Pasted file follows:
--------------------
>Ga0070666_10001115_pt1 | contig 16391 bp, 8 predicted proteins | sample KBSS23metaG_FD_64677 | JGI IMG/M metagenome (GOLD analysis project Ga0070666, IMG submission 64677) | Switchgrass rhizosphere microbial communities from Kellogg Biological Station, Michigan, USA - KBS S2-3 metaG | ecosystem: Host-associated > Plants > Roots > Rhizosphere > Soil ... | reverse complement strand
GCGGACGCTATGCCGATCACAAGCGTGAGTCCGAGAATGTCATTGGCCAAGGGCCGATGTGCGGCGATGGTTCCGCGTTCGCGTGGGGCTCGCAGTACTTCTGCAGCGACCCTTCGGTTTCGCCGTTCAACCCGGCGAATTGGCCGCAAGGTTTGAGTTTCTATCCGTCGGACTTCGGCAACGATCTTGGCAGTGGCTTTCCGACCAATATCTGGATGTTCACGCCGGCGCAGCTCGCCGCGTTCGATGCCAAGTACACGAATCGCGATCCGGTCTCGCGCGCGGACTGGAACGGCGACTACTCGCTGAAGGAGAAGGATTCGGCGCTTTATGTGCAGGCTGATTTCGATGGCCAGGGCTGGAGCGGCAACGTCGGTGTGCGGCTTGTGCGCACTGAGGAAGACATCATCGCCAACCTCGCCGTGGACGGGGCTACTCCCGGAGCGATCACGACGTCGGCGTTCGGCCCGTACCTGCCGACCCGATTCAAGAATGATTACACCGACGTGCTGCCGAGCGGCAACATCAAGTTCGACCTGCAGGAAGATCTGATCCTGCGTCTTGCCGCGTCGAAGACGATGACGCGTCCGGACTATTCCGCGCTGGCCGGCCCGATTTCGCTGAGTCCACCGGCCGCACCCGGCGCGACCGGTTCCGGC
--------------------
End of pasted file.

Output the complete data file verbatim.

>Ga0070666_10001115_pt1 | contig 16391 bp, 8 predicted proteins | sample KBSS23metaG_FD_64677 | JGI IMG/M metagenome (GOLD analysis project Ga0070666, IMG submission 64677) | Switchgrass rhizosphere microbial communities from Kellogg Biological Station, Michigan, USA - KBS S2-3 metaG | ecosystem: Host-associated > Plants > Roots > Rhizosphere > Soil ... | reverse complement strand
GCGGACGCTATGCCGATCACAAGCGTGAGTCCGAGAATGTCATTGGCCAAGGGCCGATGTGCGGCGATGGTTCCGCGTTCGCGTGGGGCTCGCAGTACTTCTGCAGCGACCCTTCGGTTTCGCCGTTCAACCCGGCGAATTGGCCGCAAGGTTTGAGTTTCTATCCGTCGGACTTCGGCAACGATCTTGGCAGTGGCTTTCCGACCAATATCTGGATGTTCACGCCGGCGCAGCTCGCCGCGTTCGATGCCAAGTACACGAATCGCGATCCGGTCTCGCGCGCGGACTGGAACGGCGACTACTCGCTGAAGGAGAAGGATTCGGCGCTTTATGTGCAGGCTGATTTCGATGGCCAGGGCTGGAGCGGCAACGTCGGTGTGCGGCTTGTGCGCACTGAGGAAGACATCATCGCCAACCTCGCCGTGGACGGGGCTACTCCCGGAGCGATCACGACGTCGGCGTTCGGCCCGTACCTGCCGACCCGATTCAAGAATGATTACACCGACGTGCTGCCGAGCGGCAACATCAAGTTCGACCTGCAGGAAGATCTGATCCTGCGTCTTGCCGCGTCGAAGACGATGACGCGTCCGGACTATTCCGCGCTGGCCGGCCCGATTTCGCTGAGTCCACCGGCCGCACCCGGCGCGACCGGTTCCGGC